This FAQ looks at whether there are residency requirements for Canadian charities.
FAQ - Are there Residency Requirements for the Directors of a Canadian Charity?
To answer this question we first look to Registered Charity Newsletter No. 20 from the Charities Directorate of CRA to answer this question. Newsletter No. 20 advises:
“Board of directors
Q. Does the requirement that a charity be resident in Canada require that a majority of its board of directors be Canadian residents for income tax purposes?
A. Section 248(1) of the Income Tax Act requires that a registered charity reside in Canada, and that it be created or established in Canada. However, how the rules concerning residency apply differs according to the way the charity has been structured. For example, whether it is incorporated or governed by a legal document that creates a trust or by a constitution, and whether it is “a branch, section, parish, congregation or other division of an organization”. The residency requirement for charities and some other rules, notably those dealing with charities having to keep books and records in Canada or with restricting fund transfers to qualified donees only, suggest that registered charities ought to have a significant Canadian presence. However, in the case of corporations, the general provisions of the Income Tax Act concerning corporate residency (ss 250(4)) deem any corporation (charitable or not) to be residing in Canada simply if it was incorporated in Canada. If there is no incorporation, the requirements can be different. For example, in general, a trust is resident in the country where the majority of its trustees are resident. However, an unincorporated association is a “person” for the purposes of the Income Tax Act, and would likely be resident where its central management and control resides.”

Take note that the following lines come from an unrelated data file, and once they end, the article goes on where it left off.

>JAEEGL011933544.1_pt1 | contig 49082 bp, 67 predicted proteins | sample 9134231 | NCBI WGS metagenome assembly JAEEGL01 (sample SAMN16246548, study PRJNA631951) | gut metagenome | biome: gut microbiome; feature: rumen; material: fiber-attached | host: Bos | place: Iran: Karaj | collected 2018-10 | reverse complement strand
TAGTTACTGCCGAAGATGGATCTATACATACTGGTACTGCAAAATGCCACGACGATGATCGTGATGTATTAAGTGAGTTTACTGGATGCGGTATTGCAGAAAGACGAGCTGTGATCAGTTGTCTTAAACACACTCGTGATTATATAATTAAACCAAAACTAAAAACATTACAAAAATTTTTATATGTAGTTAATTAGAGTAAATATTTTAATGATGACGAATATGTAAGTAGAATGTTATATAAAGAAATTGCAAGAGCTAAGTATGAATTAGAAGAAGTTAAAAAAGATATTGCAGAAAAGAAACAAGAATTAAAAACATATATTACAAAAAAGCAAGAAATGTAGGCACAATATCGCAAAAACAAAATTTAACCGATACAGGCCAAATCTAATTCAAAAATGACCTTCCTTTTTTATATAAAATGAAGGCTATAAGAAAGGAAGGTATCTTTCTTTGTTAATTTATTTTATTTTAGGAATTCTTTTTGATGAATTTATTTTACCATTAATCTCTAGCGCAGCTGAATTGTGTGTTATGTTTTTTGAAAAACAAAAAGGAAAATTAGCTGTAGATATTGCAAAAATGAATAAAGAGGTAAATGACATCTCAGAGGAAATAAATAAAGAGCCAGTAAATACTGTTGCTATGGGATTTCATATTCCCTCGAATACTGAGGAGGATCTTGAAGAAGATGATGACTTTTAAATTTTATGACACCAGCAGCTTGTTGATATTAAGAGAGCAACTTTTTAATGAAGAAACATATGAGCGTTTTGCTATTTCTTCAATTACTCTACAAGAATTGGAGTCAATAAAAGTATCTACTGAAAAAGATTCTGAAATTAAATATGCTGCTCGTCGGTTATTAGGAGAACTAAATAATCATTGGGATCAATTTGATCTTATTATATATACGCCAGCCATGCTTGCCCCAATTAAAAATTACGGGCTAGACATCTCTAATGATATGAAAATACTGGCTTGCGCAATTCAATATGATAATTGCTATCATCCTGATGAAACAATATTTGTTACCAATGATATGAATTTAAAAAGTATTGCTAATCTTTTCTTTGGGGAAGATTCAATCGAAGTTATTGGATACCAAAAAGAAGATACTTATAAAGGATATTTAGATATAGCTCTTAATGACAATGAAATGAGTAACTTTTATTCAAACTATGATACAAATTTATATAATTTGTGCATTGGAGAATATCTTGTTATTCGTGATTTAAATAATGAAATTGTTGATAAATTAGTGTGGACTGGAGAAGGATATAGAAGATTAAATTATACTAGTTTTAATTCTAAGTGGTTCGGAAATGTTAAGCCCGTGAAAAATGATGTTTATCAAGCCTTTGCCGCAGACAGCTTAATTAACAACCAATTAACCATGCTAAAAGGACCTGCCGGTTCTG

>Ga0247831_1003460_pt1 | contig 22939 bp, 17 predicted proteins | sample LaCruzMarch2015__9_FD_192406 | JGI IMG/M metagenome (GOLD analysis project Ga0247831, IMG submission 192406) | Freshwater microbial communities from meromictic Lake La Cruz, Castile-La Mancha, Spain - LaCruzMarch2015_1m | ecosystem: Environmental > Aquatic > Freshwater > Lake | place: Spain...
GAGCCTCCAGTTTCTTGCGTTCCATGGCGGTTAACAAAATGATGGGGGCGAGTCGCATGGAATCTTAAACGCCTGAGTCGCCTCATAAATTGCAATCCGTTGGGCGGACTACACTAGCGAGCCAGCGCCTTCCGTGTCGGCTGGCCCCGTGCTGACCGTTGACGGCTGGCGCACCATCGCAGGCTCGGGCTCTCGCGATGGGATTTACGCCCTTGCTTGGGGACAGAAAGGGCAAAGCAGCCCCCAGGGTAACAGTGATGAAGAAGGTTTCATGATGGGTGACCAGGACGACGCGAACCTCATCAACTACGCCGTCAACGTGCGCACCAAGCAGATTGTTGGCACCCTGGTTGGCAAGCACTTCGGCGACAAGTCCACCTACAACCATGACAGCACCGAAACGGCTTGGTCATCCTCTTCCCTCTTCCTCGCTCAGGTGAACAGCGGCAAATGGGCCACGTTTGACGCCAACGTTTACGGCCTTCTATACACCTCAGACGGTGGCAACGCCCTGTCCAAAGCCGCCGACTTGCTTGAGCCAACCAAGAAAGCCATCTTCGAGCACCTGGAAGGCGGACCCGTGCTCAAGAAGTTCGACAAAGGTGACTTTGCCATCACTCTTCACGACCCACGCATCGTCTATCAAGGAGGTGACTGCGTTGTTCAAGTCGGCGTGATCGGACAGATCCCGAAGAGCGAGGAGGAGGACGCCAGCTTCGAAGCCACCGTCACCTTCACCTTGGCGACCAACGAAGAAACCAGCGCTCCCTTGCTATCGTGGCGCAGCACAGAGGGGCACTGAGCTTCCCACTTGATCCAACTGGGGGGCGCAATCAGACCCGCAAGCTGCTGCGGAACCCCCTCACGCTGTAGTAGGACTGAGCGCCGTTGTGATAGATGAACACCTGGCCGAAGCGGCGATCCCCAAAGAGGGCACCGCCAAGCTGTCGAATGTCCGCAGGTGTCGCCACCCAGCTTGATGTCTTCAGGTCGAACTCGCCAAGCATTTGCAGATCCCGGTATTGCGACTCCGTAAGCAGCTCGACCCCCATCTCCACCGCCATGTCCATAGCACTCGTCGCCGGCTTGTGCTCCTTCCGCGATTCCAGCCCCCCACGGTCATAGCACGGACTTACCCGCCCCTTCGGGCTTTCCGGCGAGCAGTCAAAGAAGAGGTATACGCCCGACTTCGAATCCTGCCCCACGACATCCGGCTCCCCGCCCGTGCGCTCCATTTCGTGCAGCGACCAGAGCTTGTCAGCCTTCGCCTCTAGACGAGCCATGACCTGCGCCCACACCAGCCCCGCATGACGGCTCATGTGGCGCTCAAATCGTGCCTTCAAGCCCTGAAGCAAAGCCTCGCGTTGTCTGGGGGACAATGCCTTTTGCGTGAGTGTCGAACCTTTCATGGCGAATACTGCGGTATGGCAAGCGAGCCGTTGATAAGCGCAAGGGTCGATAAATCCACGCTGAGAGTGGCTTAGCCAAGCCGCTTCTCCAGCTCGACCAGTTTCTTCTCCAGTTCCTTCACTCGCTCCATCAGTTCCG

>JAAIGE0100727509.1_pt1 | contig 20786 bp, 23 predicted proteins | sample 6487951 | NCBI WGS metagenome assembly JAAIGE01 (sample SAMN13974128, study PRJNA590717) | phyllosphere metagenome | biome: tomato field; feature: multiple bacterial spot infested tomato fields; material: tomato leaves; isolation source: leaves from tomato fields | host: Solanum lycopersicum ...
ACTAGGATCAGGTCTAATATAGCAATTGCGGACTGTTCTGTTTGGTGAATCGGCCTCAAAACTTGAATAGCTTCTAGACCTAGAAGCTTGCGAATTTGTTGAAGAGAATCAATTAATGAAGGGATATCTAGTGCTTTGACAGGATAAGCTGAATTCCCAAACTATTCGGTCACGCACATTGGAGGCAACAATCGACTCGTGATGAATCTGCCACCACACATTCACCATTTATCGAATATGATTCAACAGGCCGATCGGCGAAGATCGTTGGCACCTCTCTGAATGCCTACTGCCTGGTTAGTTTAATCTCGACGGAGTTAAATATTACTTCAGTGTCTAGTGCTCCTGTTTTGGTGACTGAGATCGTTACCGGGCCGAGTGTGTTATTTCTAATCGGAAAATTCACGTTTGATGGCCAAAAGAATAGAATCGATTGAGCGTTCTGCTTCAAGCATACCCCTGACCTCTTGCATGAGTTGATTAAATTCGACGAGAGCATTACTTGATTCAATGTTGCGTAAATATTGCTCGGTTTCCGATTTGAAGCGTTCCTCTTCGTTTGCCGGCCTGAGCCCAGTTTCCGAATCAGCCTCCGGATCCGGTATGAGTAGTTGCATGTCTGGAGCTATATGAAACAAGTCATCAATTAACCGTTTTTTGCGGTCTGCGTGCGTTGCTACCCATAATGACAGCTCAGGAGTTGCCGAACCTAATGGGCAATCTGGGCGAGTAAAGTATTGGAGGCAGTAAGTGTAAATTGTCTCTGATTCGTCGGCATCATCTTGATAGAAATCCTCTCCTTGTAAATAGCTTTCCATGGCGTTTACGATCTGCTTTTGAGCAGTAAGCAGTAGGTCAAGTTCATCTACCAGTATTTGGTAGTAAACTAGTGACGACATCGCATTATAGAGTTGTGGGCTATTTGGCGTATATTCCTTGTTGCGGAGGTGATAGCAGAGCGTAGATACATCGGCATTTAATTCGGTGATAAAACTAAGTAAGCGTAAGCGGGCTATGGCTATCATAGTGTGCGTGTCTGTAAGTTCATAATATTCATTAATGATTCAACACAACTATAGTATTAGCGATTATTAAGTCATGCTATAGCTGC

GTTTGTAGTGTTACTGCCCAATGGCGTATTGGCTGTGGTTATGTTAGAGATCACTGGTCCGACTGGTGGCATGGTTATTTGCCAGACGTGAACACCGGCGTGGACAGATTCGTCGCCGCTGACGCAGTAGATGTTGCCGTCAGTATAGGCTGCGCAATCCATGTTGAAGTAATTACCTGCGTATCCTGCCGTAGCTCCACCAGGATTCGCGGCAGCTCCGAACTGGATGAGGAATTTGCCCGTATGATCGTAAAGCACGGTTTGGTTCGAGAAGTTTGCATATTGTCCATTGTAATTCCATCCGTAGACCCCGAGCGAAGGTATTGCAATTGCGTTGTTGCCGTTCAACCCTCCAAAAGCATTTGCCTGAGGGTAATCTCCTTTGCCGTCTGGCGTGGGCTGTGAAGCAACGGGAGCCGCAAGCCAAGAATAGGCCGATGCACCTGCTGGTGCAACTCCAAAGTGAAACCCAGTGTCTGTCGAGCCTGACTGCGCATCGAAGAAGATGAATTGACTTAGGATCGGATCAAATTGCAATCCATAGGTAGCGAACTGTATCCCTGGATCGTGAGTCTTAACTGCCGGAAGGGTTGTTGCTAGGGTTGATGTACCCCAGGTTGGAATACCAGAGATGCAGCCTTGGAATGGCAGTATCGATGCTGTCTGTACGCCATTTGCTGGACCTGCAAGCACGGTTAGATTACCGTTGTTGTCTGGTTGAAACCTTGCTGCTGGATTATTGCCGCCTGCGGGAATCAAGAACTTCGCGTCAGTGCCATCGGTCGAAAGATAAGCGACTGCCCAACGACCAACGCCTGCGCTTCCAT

In addition to Newsletter No. 20 the Canada Corporations Act, which governs federal non-share capital corporations, and the Ontario Corporations Act which governs Ontario non-share capital corporations do not have a Canadian residency requirement for directors. Generally, trusts or unincorporated associations are not used in conducting international philanthropic activities.
That being said although there is no legal requirement that Canadian charities have resident Canadian directors it will be more difficult to show when applying for charitable status or after the charity has received charitable status that the Canadian charity is maintaining direction and control over their activities.
GlobalPhilanthropy.ca was created by Mark Blumberg, a lawyer at Blumberg Segal LLP in Toronto, Ontario, Canada. If you require legal services with respect to non-profit (tax exempt) organizations or charities in Canada he can be contacted at or at 416-361-1982 x. 237. To find out more about legal services that Blumbergs provides to Canadian charities and non-profits please visit the Blumbergs’ Non-Profit and Charities page at http://www.blumbergs.ca/non_profit.php or http://www.globalphilanthropy.ca
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Mark Blumberg is a partner at the law firm of Blumberg Segal LLP in Toronto and works almost exclusively in the areas of non-profit and charity law.